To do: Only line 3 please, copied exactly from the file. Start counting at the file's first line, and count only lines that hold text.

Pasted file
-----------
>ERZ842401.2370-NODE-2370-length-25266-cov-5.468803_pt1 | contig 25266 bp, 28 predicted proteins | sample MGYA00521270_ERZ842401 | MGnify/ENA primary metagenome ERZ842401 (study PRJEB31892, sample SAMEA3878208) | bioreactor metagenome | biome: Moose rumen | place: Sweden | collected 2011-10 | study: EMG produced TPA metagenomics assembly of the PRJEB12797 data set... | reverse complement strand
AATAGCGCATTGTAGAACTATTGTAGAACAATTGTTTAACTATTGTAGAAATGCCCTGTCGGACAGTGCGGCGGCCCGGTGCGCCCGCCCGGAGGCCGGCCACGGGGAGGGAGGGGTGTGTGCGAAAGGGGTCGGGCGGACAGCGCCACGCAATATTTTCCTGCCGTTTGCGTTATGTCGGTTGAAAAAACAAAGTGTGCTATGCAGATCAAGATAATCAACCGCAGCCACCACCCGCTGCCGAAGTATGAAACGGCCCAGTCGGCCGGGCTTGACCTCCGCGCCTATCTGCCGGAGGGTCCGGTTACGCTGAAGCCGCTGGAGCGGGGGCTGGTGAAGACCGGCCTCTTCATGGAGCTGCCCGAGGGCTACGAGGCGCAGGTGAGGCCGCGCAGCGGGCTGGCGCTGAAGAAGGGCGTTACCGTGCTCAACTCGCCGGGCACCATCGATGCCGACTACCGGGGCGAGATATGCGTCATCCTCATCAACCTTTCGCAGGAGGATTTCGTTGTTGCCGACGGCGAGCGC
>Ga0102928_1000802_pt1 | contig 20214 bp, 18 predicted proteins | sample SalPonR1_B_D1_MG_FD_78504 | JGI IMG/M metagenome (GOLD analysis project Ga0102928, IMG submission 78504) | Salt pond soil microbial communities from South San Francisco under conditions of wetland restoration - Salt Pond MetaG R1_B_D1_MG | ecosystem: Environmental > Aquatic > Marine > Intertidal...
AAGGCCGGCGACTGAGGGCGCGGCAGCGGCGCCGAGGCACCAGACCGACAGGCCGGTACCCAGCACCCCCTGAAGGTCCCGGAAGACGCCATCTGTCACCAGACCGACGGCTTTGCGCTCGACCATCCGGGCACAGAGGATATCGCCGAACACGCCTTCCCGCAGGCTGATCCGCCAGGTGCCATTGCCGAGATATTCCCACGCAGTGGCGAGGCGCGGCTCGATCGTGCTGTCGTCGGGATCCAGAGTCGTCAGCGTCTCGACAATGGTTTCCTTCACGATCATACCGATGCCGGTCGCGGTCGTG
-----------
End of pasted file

>Ga0102928_1000802_pt1 | contig 20214 bp, 18 predicted proteins | sample SalPonR1_B_D1_MG_FD_78504 | JGI IMG/M metagenome (GOLD analysis project Ga0102928, IMG submission 78504) | Salt pond soil microbial communities from South San Francisco under conditions of wetland restoration - Salt Pond MetaG R1_B_D1_MG | ecosystem: Environmental > Aquatic > Marine > Intertidal...